TLA 2013: IT Management
"In October 2010, I walked out of what had turned into a particularly gruesome war room. We had just launched a project that we called Edmunds 2.0, which basically involved re-architecting our application around SOA principles, and we had found some problems in the production runway. We had been in the war room for days, and it was starting to smell. As I left the room that day I thought to myself, 'There has to be a better way,'" recalls Martin.
That better way is devops, which Martin spent the next three years building with the business leadership, development teams, and IT operations teams at the automobile information site Edmunds.com.
Before the devops approach was implemented, ops wasn't involved in a project until just before it was due to go live. "This meant that we often ended up with software that dev had spent months working on that wasn't going to fly in production. Ops would double the infrastructure and it would work OK, but that wasn't really good enough," Martin recalls.
"Worse, new features and apps from development often don't work as advertised, and our solution was typically to throw more infrastructure at the problem. This is not only expensive, but time-consuming," he says. There was no automation in place to help the necessary testing and deployment work. As a result, dev and ops spent a lot of time fighting in war rooms, rather than delivering working systems.
"What we needed was better alignment of dev and ops -- in short, devops. It wasn't difficult to justify this project to our leadership, but it was difficult to effect change in an organization where dev and ops are basically pitted against each other: Dev wants to release lots of features very quickly, and ops wants to minimize change to keep the app stable," Martin says.
Martin addressed that challenge by creating an intermediary team that he led to unite the tooling and processes that dev and ops use, such as deploying Chef for configuration management and application deployment, and AppDynamics and Splunk for app deployment, as well as using common QA tools across dev and ops.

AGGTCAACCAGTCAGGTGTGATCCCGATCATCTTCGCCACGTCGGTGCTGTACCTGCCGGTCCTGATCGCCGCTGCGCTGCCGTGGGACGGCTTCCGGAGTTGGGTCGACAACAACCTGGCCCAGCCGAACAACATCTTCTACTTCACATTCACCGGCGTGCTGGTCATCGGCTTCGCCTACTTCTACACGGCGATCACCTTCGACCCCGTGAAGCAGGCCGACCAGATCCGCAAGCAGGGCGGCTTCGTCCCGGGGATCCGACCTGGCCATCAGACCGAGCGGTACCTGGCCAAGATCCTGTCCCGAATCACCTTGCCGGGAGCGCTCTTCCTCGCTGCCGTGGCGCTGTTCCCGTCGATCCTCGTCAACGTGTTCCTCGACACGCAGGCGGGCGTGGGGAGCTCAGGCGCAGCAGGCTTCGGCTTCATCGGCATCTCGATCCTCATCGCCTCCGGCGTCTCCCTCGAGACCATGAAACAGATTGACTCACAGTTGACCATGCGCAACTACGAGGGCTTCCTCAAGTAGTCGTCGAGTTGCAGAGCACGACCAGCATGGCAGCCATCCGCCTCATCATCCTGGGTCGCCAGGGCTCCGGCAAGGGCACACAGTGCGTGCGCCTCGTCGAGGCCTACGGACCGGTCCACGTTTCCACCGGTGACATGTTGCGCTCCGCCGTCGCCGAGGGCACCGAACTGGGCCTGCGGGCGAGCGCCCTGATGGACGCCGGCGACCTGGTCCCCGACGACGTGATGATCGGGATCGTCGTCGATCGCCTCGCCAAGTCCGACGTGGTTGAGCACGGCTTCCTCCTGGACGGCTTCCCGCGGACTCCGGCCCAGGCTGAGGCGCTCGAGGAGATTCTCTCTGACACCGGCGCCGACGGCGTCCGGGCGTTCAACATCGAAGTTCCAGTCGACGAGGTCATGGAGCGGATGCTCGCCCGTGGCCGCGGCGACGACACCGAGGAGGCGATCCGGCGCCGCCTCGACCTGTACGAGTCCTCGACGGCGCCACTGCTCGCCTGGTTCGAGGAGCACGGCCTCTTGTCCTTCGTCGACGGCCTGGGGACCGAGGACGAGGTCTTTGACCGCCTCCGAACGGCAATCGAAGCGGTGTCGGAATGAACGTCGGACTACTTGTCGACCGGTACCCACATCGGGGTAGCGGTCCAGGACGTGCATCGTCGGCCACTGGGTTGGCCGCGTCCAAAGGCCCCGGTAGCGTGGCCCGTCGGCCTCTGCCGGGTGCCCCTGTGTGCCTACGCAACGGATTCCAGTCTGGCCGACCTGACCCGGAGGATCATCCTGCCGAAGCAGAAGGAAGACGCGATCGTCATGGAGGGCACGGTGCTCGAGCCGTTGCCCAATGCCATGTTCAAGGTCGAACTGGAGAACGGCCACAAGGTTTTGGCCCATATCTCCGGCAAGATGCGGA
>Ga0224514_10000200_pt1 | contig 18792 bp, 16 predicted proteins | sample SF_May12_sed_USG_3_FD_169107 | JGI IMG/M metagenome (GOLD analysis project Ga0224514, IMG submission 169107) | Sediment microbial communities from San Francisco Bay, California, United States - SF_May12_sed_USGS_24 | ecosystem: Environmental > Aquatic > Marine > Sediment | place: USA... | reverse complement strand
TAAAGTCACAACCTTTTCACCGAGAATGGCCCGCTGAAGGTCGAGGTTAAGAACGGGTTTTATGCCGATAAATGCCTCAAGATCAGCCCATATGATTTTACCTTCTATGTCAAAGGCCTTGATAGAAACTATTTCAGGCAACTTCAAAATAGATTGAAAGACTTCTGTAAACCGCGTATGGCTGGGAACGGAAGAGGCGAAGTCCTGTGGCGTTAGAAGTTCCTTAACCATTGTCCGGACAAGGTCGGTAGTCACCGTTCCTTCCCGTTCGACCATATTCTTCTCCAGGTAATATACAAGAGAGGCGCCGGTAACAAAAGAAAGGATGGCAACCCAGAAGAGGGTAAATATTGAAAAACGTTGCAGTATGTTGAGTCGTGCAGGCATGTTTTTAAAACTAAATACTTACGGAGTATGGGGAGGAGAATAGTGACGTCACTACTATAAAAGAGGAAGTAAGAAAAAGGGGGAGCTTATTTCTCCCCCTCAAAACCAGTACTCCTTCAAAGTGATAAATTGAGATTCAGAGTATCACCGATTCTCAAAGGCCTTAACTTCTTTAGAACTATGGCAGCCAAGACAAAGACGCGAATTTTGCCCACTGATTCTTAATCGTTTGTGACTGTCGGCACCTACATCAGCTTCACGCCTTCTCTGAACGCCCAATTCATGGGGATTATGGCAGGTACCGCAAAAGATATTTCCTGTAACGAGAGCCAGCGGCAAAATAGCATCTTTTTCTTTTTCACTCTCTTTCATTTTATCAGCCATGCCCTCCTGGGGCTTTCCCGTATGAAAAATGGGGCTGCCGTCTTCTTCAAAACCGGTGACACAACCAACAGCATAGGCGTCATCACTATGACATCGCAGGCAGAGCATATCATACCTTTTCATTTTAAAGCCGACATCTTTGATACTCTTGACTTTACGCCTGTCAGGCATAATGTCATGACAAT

Although the use of an intermediary wasn't an ideal approach, Martin didn't believe that his older organization could handle more-drastic changes. "As usual, the technology was the simple part. Changing the culture turned out to be far more difficult. The only way to improve the performance of our site while meeting business requirements for new features was to start entering each other's worlds. Ops needs to be involved in new initiatives to provide guidance from a performance perspective, and development needs to be responsible for deploying and maintaining their code in production. Getting to this point would require everyone in the organization to start thinking differently about their roles, and to start taking on tasks that weren't in their job description," he says,
Martin decided he had to show it was a joint effort my making a developer his partner in the devops experiment, even providing him production-level access. That made Martin nervous, but he knew he had to walk the talk if he expected others to. "The best way to effect cultural change is to find your champion on the other side and to bring them into your world, and this is what we've been doing -- with great results."
From a productivity perspective, Edmunds.com spends significantly less time finding and troubleshooting performance issues in production than it did before. It spends about two fewer hours per week fixing problems, and estimates it has saved about $1.2 million through improved uptime and increased productivity by aligning dev and ops and unifying its tool set.